Scandals like the college admissions scandal in the US highlight a very important point, parents are stressed out, worrying that they aren’t doing everything correctly to get their children into the ‘perfect’ universities. And the children are stressed because of all the pressure put on them.

Perhaps because of myths about what is involved in raising successful kids, snowplow parents clear all obstacles from children’s paths; helicopter parents hover, overseeing every aspect of their kids’ lives; and tiger moms pressure their kids to achieve perfection, both in school and out.


But parents need to pause, step back and consider what it really takes to raise successful, happy, confident kids. The Washington Post interviewed 60 successful entrepreneurs and their parents to find out, and in the process discovered these five common misconceptions.

Success in school predicts success in life.

Parents think their kids have to get into a top college to be successful, so they put pressure on their kids to get good grades. They don’t realize that kids who excel in one area – which is often outside the classroom – will be fine. 


This can compensate for less-than-stellar grades. Many entrepreneurs weren’t appreciated in school because they have a different learning style; they often don’t like to “color within the lines.” When Benny Blanco was in kindergarten, his mother got a call from his teacher each week complaining about him not sitting in the circle. Eventually, Blanco’s goofy charm won his teacher’s heart. 

He started producing songs in high school and is now one of the country’s leading songwriters, with 27 top-10 songs and 100 million albums sold.

Pursuing a passion won’t earn a living.

Be supportive of what your child loves. Parents believe their kids have to follow the same path that worked for them: Get good grades in everything, go to a good college, get a good job. That may work for some. For others it doesn’t. 

They study subjects they hate, are miserable in college, graduate loaded with debt and can’t find a job. “Crazy Rich Asians” director Jon Chu was making little movies from fourth grade. Although at first his mom was upset, when she realized how important it was to him, she became his biggest supporter. 


Even if a career doesn’t flow directly from their high school passion, the grit and confidence kids develop by getting really good at something they love will hold them in good stead.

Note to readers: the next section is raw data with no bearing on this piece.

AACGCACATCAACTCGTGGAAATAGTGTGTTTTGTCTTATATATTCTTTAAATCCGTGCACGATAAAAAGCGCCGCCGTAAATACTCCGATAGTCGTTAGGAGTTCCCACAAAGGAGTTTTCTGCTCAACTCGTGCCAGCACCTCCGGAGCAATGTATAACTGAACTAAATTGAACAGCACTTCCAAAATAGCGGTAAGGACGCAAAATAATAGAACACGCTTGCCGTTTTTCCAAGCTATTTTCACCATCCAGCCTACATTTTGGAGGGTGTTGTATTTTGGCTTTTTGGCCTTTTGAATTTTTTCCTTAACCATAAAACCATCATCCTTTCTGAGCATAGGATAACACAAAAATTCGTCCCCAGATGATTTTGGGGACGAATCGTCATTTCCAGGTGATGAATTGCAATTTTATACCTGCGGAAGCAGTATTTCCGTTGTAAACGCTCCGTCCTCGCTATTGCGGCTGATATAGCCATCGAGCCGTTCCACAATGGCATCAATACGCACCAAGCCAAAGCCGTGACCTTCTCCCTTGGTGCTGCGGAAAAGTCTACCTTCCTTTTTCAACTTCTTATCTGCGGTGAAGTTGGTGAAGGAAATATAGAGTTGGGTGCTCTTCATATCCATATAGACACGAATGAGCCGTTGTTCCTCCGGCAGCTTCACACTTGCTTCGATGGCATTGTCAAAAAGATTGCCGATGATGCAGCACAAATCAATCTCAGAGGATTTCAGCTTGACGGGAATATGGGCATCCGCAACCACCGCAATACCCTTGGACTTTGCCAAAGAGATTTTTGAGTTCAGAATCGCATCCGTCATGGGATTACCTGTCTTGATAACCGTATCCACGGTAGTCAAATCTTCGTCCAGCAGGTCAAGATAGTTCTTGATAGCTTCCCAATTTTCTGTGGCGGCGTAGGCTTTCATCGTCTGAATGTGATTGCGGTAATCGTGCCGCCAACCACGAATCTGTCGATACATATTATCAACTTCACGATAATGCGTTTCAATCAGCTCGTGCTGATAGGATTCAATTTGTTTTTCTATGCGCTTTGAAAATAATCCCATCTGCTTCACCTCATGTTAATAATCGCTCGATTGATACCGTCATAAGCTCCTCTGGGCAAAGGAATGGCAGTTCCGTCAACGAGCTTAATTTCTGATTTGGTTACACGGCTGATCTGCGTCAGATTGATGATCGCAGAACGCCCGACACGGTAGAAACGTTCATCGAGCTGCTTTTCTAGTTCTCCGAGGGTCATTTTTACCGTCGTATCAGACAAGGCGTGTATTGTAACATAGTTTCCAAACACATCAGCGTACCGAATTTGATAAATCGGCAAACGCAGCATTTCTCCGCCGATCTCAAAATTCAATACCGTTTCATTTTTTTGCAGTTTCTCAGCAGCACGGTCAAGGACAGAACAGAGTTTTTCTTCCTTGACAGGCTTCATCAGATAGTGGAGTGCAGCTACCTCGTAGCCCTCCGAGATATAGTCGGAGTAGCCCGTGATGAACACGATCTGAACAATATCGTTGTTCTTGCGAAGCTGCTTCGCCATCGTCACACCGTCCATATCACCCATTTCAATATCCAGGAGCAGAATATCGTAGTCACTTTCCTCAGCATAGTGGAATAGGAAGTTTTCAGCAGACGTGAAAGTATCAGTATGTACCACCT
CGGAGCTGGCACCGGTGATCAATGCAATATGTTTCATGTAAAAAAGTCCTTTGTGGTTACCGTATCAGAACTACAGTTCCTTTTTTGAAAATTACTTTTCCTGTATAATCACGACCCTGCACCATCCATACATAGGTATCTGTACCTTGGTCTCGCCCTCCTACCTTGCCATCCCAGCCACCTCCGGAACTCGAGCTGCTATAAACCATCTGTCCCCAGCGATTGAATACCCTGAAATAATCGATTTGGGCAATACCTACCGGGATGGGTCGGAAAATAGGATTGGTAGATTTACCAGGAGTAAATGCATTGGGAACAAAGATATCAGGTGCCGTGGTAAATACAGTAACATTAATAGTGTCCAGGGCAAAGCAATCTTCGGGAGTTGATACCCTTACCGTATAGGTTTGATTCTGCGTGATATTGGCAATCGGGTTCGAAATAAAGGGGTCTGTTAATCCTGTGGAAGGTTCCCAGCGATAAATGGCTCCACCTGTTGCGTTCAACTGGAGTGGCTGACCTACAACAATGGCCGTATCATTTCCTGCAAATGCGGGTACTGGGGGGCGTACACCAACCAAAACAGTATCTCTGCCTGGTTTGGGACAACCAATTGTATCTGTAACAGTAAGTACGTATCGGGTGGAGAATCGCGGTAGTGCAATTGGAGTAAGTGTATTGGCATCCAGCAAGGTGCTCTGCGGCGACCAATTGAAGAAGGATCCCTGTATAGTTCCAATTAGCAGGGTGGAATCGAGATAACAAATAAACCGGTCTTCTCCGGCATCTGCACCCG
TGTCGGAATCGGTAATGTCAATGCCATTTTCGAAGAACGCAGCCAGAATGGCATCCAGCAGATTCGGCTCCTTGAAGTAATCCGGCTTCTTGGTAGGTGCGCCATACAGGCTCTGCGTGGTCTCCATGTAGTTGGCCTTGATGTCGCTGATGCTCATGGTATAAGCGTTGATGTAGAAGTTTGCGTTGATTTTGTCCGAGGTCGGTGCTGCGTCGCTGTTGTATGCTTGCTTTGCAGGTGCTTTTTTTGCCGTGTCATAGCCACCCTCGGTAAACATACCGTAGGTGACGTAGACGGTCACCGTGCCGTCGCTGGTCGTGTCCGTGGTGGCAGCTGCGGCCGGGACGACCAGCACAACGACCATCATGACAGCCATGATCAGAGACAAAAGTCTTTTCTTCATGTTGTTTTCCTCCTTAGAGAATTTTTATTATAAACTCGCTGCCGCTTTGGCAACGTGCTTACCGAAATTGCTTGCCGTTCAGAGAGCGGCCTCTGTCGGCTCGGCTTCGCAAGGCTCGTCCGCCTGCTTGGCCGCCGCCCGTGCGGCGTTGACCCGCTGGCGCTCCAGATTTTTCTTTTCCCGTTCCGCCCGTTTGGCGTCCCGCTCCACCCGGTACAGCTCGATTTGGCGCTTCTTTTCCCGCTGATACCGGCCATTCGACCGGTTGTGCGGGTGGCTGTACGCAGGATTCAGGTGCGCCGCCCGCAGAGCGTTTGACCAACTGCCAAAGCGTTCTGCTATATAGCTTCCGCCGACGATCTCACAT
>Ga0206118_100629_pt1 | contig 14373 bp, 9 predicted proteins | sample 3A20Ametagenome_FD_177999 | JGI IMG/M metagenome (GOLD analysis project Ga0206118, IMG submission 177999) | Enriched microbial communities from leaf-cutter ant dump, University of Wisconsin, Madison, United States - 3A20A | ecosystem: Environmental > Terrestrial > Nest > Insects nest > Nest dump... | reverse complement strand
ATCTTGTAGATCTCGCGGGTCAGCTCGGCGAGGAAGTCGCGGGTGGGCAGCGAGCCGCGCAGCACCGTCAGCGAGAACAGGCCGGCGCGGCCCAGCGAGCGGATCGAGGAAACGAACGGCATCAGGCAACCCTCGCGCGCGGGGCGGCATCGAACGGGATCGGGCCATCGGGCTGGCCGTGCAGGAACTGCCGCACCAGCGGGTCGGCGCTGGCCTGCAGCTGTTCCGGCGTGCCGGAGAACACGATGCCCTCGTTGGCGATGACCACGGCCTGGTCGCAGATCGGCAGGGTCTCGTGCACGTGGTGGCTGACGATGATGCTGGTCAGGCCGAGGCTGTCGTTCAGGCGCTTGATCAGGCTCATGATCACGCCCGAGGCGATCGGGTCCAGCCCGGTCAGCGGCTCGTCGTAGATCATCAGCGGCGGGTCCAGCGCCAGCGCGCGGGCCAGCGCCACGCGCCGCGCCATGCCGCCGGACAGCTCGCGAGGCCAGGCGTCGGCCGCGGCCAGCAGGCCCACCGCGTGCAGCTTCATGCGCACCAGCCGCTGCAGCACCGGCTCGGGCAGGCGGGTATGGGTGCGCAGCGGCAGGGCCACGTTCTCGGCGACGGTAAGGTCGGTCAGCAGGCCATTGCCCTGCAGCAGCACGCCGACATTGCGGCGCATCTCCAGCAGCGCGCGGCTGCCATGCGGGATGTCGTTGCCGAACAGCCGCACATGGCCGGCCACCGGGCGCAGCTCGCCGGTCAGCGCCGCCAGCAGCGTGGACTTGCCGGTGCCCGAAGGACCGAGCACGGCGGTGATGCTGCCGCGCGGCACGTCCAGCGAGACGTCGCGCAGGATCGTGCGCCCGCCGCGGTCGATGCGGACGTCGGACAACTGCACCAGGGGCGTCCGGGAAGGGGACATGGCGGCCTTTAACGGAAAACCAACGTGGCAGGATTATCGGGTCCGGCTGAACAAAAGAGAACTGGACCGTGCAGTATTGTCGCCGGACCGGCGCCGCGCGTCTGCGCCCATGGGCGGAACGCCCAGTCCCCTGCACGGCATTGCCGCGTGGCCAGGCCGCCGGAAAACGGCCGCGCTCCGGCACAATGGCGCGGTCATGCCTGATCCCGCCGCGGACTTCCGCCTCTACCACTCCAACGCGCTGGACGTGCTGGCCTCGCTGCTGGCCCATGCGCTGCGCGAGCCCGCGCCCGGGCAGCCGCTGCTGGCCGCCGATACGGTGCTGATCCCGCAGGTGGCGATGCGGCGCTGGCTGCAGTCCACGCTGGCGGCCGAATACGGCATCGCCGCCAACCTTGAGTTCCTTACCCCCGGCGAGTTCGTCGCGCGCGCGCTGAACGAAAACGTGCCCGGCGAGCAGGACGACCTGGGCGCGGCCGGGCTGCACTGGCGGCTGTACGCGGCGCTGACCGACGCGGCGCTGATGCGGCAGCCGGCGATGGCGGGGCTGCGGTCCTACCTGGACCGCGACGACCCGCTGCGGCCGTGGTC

Children whose parents help them will turn out better.

Children who are given responsibility learn they can do important things. Children who are trusted to fix their mistakes gain confidence that they have the skills to succeed. 

Esther Wojcicki raised three successful daughters: Anne founded 23-and-Me, Susan is the CEO of YouTube, and Janet is a pediatrician. Esther’s motto is: “Everything you do for them is one thing they won’t learn to do for themselves.” 


Esther told me that when her kids were little, “The 2-year-old had to come down and get me when the 6-month-old was crying. It taught them responsibility from a very young age.” Letting kids solve a problem by themselves equips them to tackle challenges when they’re grown up.

It is easy to tell which young kids will become leaders.

Certainly, some future entrepreneurs have been taking charge since their days on the playground. But just as many didn’t blossom until much later. Jenna Arnold wasn’t popular in high school and told her mom, “I can’t take these girls anymore. I’ve found an international exchange program and I’m going to Spain.”


Her mom let her go. Today, Jenna is the co-founder of ORGANIZE, the US’s top registry for organ transplants. Ellen Gustafson was bullied as a child and called Big Bird for being tall. She co-founded FEED projects and the Summit Institute and is a leader in sustainable food systems.

Entrepreneurs choose their careers to make money.

Successful companies are often founded to make a difference in the world. If entrepreneurs don’t believe in what they’re doing, how will they survive the 18-hour days, the funding worries and the uncertainties of the marketplace? Blake Mycoskie founded TOMS, which has given away millions of shoes. 


Method co-founder Eric Ryan started his cleaning products company because he didn’t think the available choices were good for the environment. They care about contributing to the world and didn’t make important choices based solely on money.

I know it’s tough, but parents need to let go. The kids will be all right, even if they don’t get into Harvard or Georgetown. Watch them. See what makes their heart sing, then support them as they pursue that.

-Washington Post